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Removing watches in AngularJS applications

Torgeir "Tor" Helgevold
- JavaScript Developer and Blogger
Published: Sun Nov 30 2014

Angular is a great framework for composing complicated data driven user interfaces. Most of the time Angular does a good job of balancing flexibility and performance, but in large complicated UIs, performance may become an issue if you're not careful. In this post I will discuss some effective techniques that may help you tune your application.

A potential performance bottleneck in Angular is introducing too many watches as a result of data binding between your model and the html. Most applications will not suffer from this since you really need a large number of watches before you start to experience problems.

Here are a few simple techniques for reducing the number of unnecessary watches.

1) One time binding:

Angular will by default watch any bound property and attach a two way binding between the data object and the UI element. In many cases the two way binding is unnecessary, especially if you only need the binding for the initial rendering of the UI. In version 1.3 the Angular team introduced a one time binding as a way to opt out of two way binding in cases where it's unnecessary. Below you can see an example of a one time binding.

{{::customer.name}}

Notice the :: syntax which will prevent Angular from tracking changes to the customer.name property.

2) ng-repeat

ng-repeat is a powerful directive, but it may also earn you a lot of extra watches if the backing array is large. It's important to realize that every iteration through the repeat will earn you a new watch. Keep in mind that this is in addition to watches introduced by bindings in the repeated content. You should also keep in mind that watches introduced by the repeated content will be multiplied by the number of iterations through the repeat.

The good news is that you can leverage one time bindings in ng-repeats as well. In the code below I have added an ng-repeat with a one time binding on the number of customers and the names of customers, but I have enabled two way binding on individual customer addresses. This is very helpful since it shows that we can mix and match tracked elements to fit our needs.

<a ng-repeat="customer in ::customers" > {{::customer.name}} {{customer.address}} </a>

3) Watch the sum and not the individual parts

It may be tempting to render content from multiple distinct fields, but in most cases it is more efficient to combine the fields in your model and watch the combined field instead.

In the example below I am showing that in order to save watches it's better to combine first name and last name into a single fullName property instead of introducing watches for each part.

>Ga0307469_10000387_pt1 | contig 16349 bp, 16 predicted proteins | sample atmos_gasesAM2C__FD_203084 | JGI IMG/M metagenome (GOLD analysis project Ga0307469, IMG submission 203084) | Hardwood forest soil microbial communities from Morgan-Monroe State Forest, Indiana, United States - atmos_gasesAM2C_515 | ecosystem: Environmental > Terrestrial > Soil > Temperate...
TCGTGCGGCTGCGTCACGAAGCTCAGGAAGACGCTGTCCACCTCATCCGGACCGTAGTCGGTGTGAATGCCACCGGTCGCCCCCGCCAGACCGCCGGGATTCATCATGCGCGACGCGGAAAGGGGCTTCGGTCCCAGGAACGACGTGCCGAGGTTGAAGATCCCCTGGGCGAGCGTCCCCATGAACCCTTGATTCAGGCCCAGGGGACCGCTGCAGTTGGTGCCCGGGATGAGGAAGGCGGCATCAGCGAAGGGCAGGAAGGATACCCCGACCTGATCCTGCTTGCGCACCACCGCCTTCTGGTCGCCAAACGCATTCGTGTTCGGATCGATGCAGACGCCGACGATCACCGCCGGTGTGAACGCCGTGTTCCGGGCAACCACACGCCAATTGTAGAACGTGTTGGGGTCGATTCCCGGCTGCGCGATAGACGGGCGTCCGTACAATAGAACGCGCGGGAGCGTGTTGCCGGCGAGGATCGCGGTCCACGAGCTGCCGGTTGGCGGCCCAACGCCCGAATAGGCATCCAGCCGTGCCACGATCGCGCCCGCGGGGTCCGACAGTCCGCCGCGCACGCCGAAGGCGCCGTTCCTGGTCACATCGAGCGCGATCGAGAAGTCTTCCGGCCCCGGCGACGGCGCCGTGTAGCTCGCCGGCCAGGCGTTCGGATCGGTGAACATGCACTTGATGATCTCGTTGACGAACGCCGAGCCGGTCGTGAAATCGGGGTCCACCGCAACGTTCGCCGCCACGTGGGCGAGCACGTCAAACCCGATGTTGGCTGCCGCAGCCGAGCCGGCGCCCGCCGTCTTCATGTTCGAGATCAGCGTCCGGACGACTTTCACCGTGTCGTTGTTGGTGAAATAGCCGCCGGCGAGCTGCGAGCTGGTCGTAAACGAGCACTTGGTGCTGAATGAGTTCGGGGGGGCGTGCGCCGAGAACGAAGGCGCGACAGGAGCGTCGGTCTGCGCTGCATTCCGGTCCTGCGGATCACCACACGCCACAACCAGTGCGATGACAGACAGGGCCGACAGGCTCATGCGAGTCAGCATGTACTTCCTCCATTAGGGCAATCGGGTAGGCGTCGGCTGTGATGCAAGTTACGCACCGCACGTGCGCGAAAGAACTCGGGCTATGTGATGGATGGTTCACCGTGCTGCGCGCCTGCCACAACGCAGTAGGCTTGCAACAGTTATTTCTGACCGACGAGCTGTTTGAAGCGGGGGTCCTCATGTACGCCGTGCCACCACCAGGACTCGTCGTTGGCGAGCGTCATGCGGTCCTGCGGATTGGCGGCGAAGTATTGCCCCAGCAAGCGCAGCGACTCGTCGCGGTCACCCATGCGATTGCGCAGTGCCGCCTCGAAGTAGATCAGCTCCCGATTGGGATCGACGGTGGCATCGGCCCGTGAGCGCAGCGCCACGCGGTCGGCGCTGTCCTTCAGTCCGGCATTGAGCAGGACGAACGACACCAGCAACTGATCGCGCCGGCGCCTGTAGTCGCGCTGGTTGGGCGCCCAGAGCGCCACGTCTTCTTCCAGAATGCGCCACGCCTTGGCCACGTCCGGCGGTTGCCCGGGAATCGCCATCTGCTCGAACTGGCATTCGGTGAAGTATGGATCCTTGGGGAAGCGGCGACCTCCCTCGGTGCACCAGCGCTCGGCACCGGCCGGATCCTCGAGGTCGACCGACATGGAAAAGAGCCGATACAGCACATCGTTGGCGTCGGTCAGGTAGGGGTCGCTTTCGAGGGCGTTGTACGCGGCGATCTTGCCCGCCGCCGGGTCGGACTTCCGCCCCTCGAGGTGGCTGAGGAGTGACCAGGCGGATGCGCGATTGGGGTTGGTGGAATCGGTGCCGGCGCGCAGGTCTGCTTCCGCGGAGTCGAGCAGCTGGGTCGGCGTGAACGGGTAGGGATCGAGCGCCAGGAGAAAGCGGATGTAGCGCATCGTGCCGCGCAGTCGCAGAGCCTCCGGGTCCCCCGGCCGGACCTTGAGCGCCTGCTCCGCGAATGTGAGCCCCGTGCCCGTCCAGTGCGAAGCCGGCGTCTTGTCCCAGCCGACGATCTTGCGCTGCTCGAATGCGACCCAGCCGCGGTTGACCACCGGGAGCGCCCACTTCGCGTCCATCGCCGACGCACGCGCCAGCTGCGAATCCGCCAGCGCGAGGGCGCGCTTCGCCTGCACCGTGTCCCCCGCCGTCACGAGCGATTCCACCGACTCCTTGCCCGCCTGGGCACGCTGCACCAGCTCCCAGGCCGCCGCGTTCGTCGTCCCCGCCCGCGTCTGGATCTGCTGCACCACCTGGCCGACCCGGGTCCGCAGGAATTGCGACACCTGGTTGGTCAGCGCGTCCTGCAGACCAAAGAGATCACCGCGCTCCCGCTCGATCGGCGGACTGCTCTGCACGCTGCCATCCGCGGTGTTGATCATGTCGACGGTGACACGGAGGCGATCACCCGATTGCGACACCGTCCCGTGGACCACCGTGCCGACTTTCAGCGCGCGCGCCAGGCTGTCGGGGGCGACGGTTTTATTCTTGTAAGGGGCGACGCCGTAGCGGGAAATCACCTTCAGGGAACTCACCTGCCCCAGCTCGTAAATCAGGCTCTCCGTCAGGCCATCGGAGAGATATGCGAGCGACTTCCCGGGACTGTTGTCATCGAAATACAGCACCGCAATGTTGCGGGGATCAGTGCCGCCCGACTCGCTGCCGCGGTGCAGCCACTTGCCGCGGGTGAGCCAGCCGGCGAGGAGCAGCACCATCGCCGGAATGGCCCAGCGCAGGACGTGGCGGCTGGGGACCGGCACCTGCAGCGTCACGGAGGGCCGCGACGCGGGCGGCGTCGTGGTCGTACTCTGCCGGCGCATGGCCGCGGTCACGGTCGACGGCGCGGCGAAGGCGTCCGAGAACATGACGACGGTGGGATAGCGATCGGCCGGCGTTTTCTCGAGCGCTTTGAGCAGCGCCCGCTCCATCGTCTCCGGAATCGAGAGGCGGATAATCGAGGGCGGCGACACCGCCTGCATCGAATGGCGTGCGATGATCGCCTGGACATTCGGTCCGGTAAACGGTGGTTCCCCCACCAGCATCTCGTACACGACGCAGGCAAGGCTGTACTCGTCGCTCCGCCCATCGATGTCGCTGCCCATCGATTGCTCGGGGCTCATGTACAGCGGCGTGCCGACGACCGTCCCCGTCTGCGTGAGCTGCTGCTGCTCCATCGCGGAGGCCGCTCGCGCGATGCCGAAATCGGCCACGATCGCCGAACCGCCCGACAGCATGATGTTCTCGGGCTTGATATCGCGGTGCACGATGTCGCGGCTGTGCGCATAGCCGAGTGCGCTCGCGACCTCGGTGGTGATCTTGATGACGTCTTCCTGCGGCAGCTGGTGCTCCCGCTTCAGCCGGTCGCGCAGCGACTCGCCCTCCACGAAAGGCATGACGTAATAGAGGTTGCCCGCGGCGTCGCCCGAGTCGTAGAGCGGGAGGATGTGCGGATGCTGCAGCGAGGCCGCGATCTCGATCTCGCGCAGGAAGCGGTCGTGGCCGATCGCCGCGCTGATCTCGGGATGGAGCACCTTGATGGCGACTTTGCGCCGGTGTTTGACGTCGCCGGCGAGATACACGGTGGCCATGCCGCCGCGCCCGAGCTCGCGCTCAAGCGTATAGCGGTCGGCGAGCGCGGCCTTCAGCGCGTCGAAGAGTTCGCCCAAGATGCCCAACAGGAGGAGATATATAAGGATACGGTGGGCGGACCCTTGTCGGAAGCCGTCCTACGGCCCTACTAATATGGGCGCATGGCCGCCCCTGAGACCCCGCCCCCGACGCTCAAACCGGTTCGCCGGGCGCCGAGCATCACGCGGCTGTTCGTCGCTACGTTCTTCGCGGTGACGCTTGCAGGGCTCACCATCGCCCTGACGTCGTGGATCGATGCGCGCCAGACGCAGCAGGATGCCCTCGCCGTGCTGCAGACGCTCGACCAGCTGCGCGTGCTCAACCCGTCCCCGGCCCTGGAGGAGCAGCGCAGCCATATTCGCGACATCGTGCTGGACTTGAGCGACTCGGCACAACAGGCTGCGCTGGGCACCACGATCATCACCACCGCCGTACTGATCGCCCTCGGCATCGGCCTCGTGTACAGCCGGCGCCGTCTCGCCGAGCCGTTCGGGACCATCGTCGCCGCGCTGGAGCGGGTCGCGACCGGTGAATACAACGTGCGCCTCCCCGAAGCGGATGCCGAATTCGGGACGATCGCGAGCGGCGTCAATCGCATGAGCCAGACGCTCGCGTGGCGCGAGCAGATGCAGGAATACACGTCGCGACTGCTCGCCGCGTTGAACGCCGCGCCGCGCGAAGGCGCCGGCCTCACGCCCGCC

{{customer.fullName}} //do this {{customer.firstName}} {{customer.lastName}} //don't do this

4) ng-if vs ng-show

ng-if and ng-show are meant for showing or hiding content based on some condition. However, there is an important difference in that ng-if will remove hidden content from the dom whereas ng-show will simply hide it using styles. This means that watches in content hidden by ng-show will still be active since they are still present in the dom. You can therefore, in some cases, reduce the number of watches if you use ng-if instead.

5) Use two simple templates instead of a single complicated template

It may be tempting to combine several templates into one and use multiple conditionals to hide and show content throughout the view. However, it's important to remember that the conditionals will add watches, so if you need to save watches, it may make more sense to use two separate templates to get rid of the branching.

6) ng-include

ng-include is a common way of including external templates in a parent view like in the example below

<div id='parent'> <div ng-include src="'views/templates/myTemplate.html'" /> </div>

However, the thing to remember is that Angular still adds a watch to src even if the view string is hard coded.

If your content is truly static, with no need to update the src of the bound template, a potential workaround to save a watch is to create your own static directive like below.

angular.module('myApp').directive('staticInclude', [function(){ return { restrict: 'AE', templateUrl: function(elem,attrs){ return attrs.source } }; }]); //Use the directive like this: <div static-include data-source="myView.html"></div>

The difference between the custom static include and regular ng-include is that you avoid an unnecessary watch on the hard coded url.

Another observation I've made is that the ng-include directive will add watches to all top level elements in the included content. This means that in order to save watches you should avoid having multiple top level elements, and instead ensure a single root in your template.

In other words: Avoid "ng-including" content like this:

<div>element1</div> <div>element2</div> <div>element3</div>

Instead you should wrap it in a common root element

<div> <div>element1</div> <div>element2</div> <div>element3</div> </div>

7) Avoid duplicated bindings

Another good advice is to avoid duplicated bindings that can be rolled up into a single binding.

//Avoid this pattern of duplicated bindings <div ng-if=”isActive”>Element1</div> <div ng-if=”isActive”>Element2</div> <div ng-if=”isActive”>Element3</div> //Instead, roll the check up into a single binding <div ng-if=”isActive”> <div>Element1</div> <div>Element1</div> <div>Element1</div> </div>

As you can tell from the example above, three ng-ifs are rolled up into one to save watches.

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